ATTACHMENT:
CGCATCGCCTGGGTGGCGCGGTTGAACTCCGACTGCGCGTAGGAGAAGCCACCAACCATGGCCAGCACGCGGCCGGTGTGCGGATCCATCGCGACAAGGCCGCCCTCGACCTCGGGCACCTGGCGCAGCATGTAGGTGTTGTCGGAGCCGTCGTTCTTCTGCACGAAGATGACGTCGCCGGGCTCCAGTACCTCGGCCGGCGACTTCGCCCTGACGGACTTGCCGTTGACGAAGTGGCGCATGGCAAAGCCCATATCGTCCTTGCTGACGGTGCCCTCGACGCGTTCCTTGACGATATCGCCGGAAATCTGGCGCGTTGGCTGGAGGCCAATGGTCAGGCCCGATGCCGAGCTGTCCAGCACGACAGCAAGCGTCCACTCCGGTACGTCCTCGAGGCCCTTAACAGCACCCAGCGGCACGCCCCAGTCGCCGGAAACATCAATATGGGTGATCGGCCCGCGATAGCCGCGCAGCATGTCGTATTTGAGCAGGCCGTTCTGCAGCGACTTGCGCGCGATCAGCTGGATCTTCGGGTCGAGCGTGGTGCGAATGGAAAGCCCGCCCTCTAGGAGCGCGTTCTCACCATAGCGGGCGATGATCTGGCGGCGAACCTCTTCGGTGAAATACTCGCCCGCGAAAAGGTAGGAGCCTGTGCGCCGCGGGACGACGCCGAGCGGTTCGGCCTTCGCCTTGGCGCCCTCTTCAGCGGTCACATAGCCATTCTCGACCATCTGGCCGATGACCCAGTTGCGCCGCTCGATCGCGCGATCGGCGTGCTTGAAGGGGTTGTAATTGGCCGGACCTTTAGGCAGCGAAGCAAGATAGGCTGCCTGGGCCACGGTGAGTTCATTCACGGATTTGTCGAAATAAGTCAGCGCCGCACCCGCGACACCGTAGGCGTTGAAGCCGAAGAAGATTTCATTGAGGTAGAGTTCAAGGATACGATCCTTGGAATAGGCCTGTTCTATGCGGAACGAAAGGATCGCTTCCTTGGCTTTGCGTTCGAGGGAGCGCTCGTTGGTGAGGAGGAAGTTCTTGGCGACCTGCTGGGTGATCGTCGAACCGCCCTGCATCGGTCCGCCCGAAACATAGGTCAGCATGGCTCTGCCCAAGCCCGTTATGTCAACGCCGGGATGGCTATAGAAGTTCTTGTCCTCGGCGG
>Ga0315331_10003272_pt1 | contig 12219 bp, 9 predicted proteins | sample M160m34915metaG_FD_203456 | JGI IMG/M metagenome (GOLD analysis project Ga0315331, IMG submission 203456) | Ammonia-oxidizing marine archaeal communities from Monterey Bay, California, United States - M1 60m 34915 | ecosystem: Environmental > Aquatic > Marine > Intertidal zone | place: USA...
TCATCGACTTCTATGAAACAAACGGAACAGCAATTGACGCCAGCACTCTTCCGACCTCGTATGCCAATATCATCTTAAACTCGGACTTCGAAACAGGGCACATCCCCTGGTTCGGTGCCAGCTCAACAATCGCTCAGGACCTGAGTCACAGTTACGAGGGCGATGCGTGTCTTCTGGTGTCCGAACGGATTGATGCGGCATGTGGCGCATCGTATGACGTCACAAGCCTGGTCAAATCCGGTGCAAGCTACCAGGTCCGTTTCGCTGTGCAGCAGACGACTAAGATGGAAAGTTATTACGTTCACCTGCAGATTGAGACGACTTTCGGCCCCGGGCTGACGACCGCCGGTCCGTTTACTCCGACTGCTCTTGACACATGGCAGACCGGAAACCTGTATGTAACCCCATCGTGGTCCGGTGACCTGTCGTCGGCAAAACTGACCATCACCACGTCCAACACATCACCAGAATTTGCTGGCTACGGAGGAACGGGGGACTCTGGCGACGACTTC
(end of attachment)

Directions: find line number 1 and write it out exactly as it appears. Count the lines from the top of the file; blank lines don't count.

CGCATCGCCTGGGTGGCGCGGTTGAACTCCGACTGCGCGTAGGAGAAGCCACCAACCATGGCCAGCACGCGGCCGGTGTGCGGATCCATCGCGACAAGGCCGCCCTCGACCTCGGGCACCTGGCGCAGCATGTAGGTGTTGTCGGAGCCGTCGTTCTTCTGCACGAAGATGACGTCGCCGGGCTCCAGTACCTCGGCCGGCGACTTCGCCCTGACGGACTTGCCGTTGACGAAGTGGCGCATGGCAAAGCCCATATCGTCCTTGCTGACGGTGCCCTCGACGCGTTCCTTGACGATATCGCCGGAAATCTGGCGCGTTGGCTGGAGGCCAATGGTCAGGCCCGATGCCGAGCTGTCCAGCACGACAGCAAGCGTCCACTCCGGTACGTCCTCGAGGCCCTTAACAGCACCCAGCGGCACGCCCCAGTCGCCGGAAACATCAATATGGGTGATCGGCCCGCGATAGCCGCGCAGCATGTCGTATTTGAGCAGGCCGTTCTGCAGCGACTTGCGCGCGATCAGCTGGATCTTCGGGTCGAGCGTGGTGCGAATGGAAAGCCCGCCCTCTAGGAGCGCGTTCTCACCATAGCGGGCGATGATCTGGCGGCGAACCTCTTCGGTGAAATACTCGCCCGCGAAAAGGTAGGAGCCTGTGCGCCGCGGGACGACGCCGAGCGGTTCGGCCTTCGCCTTGGCGCCCTCTTCAGCGGTCACATAGCCATTCTCGACCATCTGGCCGATGACCCAGTTGCGCCGCTCGATCGCGCGATCGGCGTGCTTGAAGGGGTTGTAATTGGCCGGACCTTTAGGCAGCGAAGCAAGATAGGCTGCCTGGGCCACGGTGAGTTCATTCACGGATTTGTCGAAATAAGTCAGCGCCGCACCCGCGACACCGTAGGCGTTGAAGCCGAAGAAGATTTCATTGAGGTAGAGTTCAAGGATACGATCCTTGGAATAGGCCTGTTCTATGCGGAACGAAAGGATCGCTTCCTTGGCTTTGCGTTCGAGGGAGCGCTCGTTGGTGAGGAGGAAGTTCTTGGCGACCTGCTGGGTGATCGTCGAACCGCCCTGCATCGGTCCGCCCGAAACATAGGTCAGCATGGCTCTGCCCAAGCCCGTTATGTCAACGCCGGGATGGCTATAGAAGTTCTTGTCCTCGGCGG